Analysis: What’s Up with the Title?
Nowhere in this play is there of a mention of the word "crucible." So where exactly did that come from? And what in the world is a crucible, anyway?
It turns out the word has two definitions.
Humans Were Harmed in the Course of These Laboratory Tests
Let's tackle the first definition, shall we? A crucible is a piece of laboratory equipment used to heat chemical compounds to very high temperatures or to melt metal. It's a little container full of violent reactions. Seems like a pretty good metaphor for the violent hysteria that the little village of Salem contained during the witch trials. With all those folks jammed together in a tiny town, there were bound to be some hot tempers.
Yep, Salem became a crucible for many people living there... when they were brought before the religious court and accused falsely of being witches. If an accused person did not confess, she was hanged. If she did confess, she was spared death but marked for life as a person who worshiped the Devil. Classic Catch-22.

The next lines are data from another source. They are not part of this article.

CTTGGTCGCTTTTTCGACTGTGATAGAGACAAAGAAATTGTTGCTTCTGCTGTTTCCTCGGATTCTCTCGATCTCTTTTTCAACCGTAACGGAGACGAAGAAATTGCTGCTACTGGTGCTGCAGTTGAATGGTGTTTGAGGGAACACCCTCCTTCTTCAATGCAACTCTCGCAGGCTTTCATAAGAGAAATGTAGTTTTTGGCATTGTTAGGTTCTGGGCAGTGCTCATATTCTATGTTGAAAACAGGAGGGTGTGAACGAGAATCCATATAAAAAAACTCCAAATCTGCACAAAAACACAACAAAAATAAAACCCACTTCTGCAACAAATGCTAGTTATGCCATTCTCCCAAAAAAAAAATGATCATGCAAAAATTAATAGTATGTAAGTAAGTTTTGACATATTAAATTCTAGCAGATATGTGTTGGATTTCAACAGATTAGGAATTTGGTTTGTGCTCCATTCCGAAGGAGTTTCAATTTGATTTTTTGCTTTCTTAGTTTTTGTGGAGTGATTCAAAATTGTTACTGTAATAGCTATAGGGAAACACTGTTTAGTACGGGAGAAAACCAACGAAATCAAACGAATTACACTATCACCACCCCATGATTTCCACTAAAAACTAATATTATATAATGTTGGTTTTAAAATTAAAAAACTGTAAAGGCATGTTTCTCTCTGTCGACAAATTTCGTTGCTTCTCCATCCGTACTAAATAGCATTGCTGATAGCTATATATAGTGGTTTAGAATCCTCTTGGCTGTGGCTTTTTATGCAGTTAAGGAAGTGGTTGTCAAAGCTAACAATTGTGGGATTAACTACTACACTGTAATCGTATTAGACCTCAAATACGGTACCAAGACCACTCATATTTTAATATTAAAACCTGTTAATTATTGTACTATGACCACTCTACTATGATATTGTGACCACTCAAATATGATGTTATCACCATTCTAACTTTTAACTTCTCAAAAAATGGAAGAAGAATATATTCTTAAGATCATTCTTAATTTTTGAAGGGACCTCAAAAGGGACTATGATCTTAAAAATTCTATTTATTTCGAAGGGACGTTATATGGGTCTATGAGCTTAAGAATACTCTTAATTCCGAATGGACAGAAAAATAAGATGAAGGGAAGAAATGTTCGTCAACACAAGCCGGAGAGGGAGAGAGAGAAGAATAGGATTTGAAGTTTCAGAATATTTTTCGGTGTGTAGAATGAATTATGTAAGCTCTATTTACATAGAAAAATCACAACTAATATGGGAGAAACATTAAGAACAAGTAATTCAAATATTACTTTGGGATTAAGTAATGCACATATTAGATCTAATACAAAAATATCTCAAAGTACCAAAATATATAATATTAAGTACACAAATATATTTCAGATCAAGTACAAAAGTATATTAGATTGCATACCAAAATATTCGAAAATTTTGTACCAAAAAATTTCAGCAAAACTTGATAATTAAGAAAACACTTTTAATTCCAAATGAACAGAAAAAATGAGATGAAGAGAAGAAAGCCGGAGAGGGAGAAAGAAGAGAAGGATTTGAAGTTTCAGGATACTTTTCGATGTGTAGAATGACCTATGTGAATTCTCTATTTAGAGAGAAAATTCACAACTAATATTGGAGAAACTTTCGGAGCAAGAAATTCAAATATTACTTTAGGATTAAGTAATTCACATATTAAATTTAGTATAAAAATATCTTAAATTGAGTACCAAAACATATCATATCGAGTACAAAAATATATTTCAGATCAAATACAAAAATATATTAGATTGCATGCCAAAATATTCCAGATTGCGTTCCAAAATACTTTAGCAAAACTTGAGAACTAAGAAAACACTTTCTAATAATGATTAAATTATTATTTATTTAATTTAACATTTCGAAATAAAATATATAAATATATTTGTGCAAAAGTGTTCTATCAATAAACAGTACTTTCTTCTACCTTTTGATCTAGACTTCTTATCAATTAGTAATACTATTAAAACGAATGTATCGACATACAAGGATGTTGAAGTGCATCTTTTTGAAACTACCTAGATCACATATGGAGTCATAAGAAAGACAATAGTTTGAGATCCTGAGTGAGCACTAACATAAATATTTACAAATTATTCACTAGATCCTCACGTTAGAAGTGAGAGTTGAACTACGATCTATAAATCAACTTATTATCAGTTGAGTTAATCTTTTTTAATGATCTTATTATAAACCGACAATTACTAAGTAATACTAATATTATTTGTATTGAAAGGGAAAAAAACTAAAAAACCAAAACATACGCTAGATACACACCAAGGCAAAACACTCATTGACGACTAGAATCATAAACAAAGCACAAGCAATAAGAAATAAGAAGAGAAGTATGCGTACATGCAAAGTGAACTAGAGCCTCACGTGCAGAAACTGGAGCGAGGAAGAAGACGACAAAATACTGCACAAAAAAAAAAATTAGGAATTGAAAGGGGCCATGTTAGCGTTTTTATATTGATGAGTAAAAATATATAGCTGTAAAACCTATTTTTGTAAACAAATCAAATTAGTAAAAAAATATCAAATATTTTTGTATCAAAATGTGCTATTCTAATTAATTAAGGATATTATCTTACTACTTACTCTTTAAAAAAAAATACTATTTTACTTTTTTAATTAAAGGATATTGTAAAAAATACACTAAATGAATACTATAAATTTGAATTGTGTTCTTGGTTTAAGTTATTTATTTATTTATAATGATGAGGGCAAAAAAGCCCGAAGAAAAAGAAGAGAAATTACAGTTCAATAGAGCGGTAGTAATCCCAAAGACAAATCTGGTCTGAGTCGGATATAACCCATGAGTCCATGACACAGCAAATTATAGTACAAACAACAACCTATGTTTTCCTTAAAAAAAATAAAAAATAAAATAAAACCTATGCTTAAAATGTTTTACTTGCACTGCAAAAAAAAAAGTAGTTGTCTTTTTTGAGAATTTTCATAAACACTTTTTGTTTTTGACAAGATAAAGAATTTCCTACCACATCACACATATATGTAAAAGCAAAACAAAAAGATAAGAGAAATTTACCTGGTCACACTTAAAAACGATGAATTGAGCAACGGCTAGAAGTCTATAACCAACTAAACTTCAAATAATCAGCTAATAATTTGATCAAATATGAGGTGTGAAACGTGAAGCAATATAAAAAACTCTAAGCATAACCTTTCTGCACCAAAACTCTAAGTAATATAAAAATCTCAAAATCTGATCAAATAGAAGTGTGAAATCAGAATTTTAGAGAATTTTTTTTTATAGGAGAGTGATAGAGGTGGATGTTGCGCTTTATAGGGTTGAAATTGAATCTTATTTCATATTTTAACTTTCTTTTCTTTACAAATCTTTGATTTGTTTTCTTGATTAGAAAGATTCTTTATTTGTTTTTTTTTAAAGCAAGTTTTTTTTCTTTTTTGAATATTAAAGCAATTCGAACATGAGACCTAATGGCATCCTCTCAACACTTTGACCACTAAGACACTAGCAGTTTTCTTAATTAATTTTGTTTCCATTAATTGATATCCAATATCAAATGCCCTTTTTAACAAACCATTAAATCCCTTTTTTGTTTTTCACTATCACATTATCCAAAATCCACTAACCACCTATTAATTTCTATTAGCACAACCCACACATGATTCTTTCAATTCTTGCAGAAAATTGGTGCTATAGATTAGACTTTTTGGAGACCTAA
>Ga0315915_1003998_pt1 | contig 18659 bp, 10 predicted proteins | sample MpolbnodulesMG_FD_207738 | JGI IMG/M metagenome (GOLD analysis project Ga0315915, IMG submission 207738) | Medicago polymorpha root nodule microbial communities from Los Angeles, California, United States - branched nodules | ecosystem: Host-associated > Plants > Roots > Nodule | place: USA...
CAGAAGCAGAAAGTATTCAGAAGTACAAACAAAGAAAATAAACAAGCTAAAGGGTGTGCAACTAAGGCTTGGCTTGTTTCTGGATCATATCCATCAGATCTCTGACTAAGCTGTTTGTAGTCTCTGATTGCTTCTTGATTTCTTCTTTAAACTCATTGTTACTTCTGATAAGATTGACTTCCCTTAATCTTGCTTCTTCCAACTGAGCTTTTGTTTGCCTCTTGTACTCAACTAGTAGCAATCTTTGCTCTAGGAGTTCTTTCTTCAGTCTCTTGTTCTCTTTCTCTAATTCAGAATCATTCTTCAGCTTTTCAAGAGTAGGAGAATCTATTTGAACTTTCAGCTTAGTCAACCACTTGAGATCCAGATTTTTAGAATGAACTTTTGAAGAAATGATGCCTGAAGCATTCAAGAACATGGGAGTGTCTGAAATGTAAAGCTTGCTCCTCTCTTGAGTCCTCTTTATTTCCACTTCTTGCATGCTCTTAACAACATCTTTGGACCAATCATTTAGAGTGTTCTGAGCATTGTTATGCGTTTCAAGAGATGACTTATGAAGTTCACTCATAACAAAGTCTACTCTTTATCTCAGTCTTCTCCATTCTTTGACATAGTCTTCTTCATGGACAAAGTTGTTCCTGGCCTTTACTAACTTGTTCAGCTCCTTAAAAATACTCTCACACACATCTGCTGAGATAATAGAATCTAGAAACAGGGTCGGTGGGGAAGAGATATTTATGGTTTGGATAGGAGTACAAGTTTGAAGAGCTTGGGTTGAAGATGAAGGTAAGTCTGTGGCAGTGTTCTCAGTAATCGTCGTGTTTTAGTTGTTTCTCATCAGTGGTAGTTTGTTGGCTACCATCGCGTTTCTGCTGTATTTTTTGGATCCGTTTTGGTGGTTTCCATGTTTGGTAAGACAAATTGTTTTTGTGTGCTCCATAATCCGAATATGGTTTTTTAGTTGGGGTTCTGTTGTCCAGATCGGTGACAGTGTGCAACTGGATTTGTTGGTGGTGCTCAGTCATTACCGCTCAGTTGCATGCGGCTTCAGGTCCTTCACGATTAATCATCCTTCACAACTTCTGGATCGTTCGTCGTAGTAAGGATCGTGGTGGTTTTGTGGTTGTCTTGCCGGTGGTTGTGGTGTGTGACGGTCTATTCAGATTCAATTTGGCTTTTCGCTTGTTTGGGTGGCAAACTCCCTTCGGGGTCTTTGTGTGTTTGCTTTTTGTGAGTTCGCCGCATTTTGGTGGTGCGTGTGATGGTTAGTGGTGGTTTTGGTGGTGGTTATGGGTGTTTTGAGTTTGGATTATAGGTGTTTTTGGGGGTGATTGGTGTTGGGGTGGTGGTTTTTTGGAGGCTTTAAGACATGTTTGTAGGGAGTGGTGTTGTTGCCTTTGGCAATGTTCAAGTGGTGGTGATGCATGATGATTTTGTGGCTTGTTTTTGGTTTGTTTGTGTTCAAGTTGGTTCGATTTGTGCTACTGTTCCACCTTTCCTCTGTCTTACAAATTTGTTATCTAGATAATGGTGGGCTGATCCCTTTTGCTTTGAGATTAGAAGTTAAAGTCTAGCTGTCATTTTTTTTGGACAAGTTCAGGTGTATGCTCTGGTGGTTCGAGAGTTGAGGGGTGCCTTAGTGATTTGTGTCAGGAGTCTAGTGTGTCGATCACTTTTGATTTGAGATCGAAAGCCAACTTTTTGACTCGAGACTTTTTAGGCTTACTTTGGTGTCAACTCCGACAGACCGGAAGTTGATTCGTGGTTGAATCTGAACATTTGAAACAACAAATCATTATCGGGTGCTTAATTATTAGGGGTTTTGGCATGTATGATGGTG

Under such conditions, several characters in this play—especially the central characters, John and Elizabeth Proctor—are forced to face their own internal demons, a process that ultimately leads to internal, spiritual transformation.
Trial By Fire
The term crucible can also be used metaphorically, which brings us to our next definition: a test or a trial. Folks use the term crucible to refer to a difficult test.
And there sure are a lot of tests going on in The Crucible. There are the tests to determine who's a witch. Then there are, quite literally, the trials the accused must undergo. And then, as we mentioned above, there are the more internal trials, where folks' deepest, most powerful beliefs are put to the test by their less-than-ideal circumstances.
The title (and the entire play) is also a metaphor for the anti-communist craze of America's Red Scare, led by Senator Joseph McCarthy. Thanks to the efforts of McCarthy's House Un-American Activities Committee, the whole United States became a "crucible" in which citizens' beliefs about what it meant to be American were deeply tested in the highest halls of government.